Where: Lo Manthang
When: April / May
Yarthung festival in Manang – Annapurna region
In the local Yarthung festival the people of the Manang region celebrate this colourful and fascinating festival. Families from the surrounding villages gather to celebrate the return of the horses and cattle from the high pastures in the mountains. This Yarthung festival is one of the oldest mountain festivals.
During the festival, which lasts 4 days, the riders show their skills together with the strength of the horses. Traditionally, a competition is held between two villages: Manang and Braga. This horse race is followed by colourful ceremonies in the local temples. The Yartung festival is celebrated annually in the month of July. In the summer the landscape is lush green, the temperature is pleasant and the meadows are full of colourful flowers. This makes it a very important moment in the region.
Festivals – celebrated in a specific community and/or location
Some of the best known city festivals only take place in a specific city. Of these, Bisket Jatra and Indra Jatra are undoubtedly the largest. The many different communities also have their own festivals, for example Gai Jatra is mainly celebrated by the Newar people and Sonam Lhosar by the Tamangs.
Bisket Jatra in Bhaktapur – the oldest festival in the Kathmandu Valley
The Bisket Jatra of Bhaktapur is probably the oldest festival in the Kathmandu Valley. The festival marks the end of the Nepalese calendar year and takes place on the last of the Nepalese year. By the way, did you know that Nepal has a different calendar? The New Year is therefore at a different time, namely around 15 April.
The highlights of this Bisket Jatra festival are the erection of a big totem pole, a ceremonial procession that goes through the streets and especially the worship of the different Gods and Goddesses. The most important moment of this festival is the erection and dismantling of a giant totem pole (Lingo). This 55 meter high totem pole will be pulled up by the crowds on the last day of the year in Bhaktapur in a huge ceremony. The totem pole stands for the god Indra, the king of heaven. A 35 metre long Dhvaja (flag) is also hung on the pole.
Indra Jatra – the most important festival in Kathmandu
The eight-day Indra Jatra festival is one of the most exciting festivals in the Newar community of the Kathmandu Valley. The Indra Jatra festival marks the beginning of the festival season in autumn.
The Jatra or procession is also linked here to the God Indra, the King of Heaven. It starts with the construction of a wooden totem pole made of pine for the Hanuman Dhoka Palace in Basantapur Square. To straighten out the totem, hundreds of spectators gather in the Palace Square and the surrounding temples. In an extended procession, the chariot of Kumari, the Living Goddess, is pulled through the main streets of Kathmandu. The goddesses Ganesh and Bhairav are also pulled around. Tens of thousands of people take part in this chariot procession that starts from the Kumari’s house.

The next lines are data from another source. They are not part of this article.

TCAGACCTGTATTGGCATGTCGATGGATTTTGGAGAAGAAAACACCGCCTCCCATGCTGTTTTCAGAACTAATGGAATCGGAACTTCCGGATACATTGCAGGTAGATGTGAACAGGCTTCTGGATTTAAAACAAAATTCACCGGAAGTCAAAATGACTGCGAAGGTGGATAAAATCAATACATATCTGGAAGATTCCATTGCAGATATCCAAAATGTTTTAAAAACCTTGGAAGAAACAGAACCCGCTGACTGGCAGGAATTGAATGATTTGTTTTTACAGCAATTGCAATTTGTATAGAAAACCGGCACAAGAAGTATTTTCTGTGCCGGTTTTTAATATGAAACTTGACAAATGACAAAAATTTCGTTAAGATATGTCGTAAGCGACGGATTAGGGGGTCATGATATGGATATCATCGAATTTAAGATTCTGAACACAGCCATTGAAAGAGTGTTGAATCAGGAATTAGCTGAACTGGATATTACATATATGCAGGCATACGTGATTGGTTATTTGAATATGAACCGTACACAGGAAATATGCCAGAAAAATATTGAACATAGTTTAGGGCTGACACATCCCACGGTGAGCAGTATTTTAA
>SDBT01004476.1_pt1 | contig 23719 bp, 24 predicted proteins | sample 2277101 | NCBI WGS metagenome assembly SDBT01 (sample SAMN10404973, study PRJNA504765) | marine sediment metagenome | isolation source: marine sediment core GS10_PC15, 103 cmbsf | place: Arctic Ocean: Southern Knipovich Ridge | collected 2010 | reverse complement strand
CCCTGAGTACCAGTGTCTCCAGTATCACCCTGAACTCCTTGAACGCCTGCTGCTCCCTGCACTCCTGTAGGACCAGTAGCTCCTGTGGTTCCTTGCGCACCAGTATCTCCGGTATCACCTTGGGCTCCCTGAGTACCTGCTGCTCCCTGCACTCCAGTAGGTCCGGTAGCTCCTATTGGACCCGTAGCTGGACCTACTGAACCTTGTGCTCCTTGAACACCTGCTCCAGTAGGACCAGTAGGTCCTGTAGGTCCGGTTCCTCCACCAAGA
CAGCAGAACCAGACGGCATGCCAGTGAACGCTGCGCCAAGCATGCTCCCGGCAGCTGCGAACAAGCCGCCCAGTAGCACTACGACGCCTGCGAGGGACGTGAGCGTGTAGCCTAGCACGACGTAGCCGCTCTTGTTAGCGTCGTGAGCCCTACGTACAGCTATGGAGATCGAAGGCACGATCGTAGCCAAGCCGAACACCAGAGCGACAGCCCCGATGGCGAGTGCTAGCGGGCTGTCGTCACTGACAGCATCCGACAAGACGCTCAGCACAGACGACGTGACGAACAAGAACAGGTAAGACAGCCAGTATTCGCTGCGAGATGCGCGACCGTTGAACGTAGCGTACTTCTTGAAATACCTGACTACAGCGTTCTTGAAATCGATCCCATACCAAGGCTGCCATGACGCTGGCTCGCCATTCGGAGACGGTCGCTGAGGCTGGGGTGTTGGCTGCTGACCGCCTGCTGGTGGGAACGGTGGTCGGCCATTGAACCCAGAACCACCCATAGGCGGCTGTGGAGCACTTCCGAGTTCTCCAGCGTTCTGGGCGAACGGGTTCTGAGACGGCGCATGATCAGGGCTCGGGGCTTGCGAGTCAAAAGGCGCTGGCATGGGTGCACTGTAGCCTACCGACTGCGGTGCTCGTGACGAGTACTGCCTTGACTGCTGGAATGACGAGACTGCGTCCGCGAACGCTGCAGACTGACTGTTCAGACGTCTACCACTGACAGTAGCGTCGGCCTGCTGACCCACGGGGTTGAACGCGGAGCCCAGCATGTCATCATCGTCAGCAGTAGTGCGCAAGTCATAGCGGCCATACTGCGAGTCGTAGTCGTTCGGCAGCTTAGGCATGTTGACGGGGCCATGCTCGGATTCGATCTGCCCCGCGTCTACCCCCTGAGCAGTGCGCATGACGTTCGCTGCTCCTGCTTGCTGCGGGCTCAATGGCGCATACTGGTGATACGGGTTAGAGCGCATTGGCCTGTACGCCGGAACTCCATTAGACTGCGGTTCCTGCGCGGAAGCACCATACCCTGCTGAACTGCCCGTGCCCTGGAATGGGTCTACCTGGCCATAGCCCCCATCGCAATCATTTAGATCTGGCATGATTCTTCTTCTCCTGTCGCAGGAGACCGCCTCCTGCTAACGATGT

At several places people perform masked traditional dances. It is a tradition for the President of the country, together with high-ranking members of the government and foreign diplomats, to visit Basantapur Square to attend the festival.
Where: Basantapur Durbar Square, Kathmandu
When: early September
Gai Jatra – the festival of the holy cow
The Gai Jatra festival is a festival mainly celebrated by the large Newar community in the Kathmandu Valley and in part of Western Nepal. It commemorates the deceased family members. It is believed that cows bring the souls of the deceased to the Gate of Heaven.
During the Gai Jatra festival processions are organized. Participants are disguised as cows and perform the traditional dance of Ghintang Gisi Twakka. The ancient tradition survived and the Newari people still observe Gai Jatra to this day to honor their deceased relatives.
Where: Cities with large Newari populations such as Patan, Bhaktapur, Kirtipur and parts of the West of Nepal
Sonam Lhosar – New year for the Tamang people
In addition to a Nepalese calendar, most population groups in Nepal also have their own annual calendar. This means that they celebrate their own New Year. The word Lhosar means New Year or the beginning of a new era.
Sonam Lhosar is the New Year’s Day of the largest minority group in Nepal, the Tamang. The Tamangs have their own culture and dialects that distinguish them from other ethnic groups. Literally Tamang means ‘horse traders’ and according to legend they come from Tibet. The largest Tamang community can be found both in the central highlands and around the Kathmandu Valley.
Tamangs divide their years into 12 cycles, each represented by a zodiac. When there was no Nepalese calendar, this system was also used to calculate someone’s age. Like other communities, the Tamangs celebrate their New Year’s Eve celebration exuberantly. The duration varies from place to place and can last from five to fifteen days.
The houses are cleaned and decorated to welcome the New Year. Stupas and monasteries are visited in traditional costumes. Buddhist monks perform masked dances and rituals. In this way they expel negative forces and bring prosperity to the families and the Tamang people. The stupas, monasteries and houses are decorated with colourful prayer flags and decorations to welcome peace and harmony.
Where: large squares in Kathmandu, near Buddhist sites, in Tamang villages and regions
When: end of January
Dates of the Nepalese festivals
The dates of the different festivals are different every year and depend on the phases of the Moon. That is why most festivals do not mention a specific date, but only a month or period. Please let us know if you are interested in visiting a festival during your Nepal trip and we will find out for you from which festival you can participate in the period you plan to travel.